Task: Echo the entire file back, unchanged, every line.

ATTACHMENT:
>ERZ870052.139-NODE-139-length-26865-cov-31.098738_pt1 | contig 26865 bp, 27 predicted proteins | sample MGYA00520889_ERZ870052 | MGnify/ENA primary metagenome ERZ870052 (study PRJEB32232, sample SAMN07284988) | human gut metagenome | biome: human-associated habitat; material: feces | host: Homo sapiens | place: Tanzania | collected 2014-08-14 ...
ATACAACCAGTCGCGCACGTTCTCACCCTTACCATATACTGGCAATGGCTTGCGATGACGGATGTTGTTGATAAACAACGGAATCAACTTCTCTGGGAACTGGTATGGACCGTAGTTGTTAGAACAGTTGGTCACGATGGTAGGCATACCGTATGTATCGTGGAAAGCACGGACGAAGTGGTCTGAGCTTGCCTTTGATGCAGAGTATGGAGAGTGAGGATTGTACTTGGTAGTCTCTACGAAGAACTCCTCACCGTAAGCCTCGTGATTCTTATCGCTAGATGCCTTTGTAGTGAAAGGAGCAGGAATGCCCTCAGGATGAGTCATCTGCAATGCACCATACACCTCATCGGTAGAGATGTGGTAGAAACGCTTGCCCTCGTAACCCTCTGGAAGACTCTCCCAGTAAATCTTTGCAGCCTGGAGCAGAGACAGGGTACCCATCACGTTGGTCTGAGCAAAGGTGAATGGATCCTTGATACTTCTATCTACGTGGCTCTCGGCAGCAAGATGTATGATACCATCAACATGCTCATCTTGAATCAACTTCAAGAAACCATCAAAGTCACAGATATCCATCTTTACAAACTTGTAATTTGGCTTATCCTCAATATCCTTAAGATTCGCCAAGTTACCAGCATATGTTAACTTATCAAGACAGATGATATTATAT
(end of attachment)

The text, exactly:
>ERZ870052.139-NODE-139-length-26865-cov-31.098738_pt1 | contig 26865 bp, 27 predicted proteins | sample MGYA00520889_ERZ870052 | MGnify/ENA primary metagenome ERZ870052 (study PRJEB32232, sample SAMN07284988) | human gut metagenome | biome: human-associated habitat; material: feces | host: Homo sapiens | place: Tanzania | collected 2014-08-14 ...
ATACAACCAGTCGCGCACGTTCTCACCCTTACCATATACTGGCAATGGCTTGCGATGACGGATGTTGTTGATAAACAACGGAATCAACTTCTCTGGGAACTGGTATGGACCGTAGTTGTTAGAACAGTTGGTCACGATGGTAGGCATACCGTATGTATCGTGGAAAGCACGGACGAAGTGGTCTGAGCTTGCCTTTGATGCAGAGTATGGAGAGTGAGGATTGTACTTGGTAGTCTCTACGAAGAACTCCTCACCGTAAGCCTCGTGATTCTTATCGCTAGATGCCTTTGTAGTGAAAGGAGCAGGAATGCCCTCAGGATGAGTCATCTGCAATGCACCATACACCTCATCGGTAGAGATGTGGTAGAAACGCTTGCCCTCGTAACCCTCTGGAAGACTCTCCCAGTAAATCTTTGCAGCCTGGAGCAGAGACAGGGTACCCATCACGTTGGTCTGAGCAAAGGTGAATGGATCCTTGATACTTCTATCTACGTGGCTCTCGGCAGCAAGATGTATGATACCATCAACATGCTCATCTTGAATCAACTTCAAGAAACCATCAAAGTCACAGATATCCATCTTTACAAACTTGTAATTTGGCTTATCCTCAATATCCTTAAGATTCGCCAAGTTACCAGCATATGTTAACTTATCAAGACAGATGATATTATAT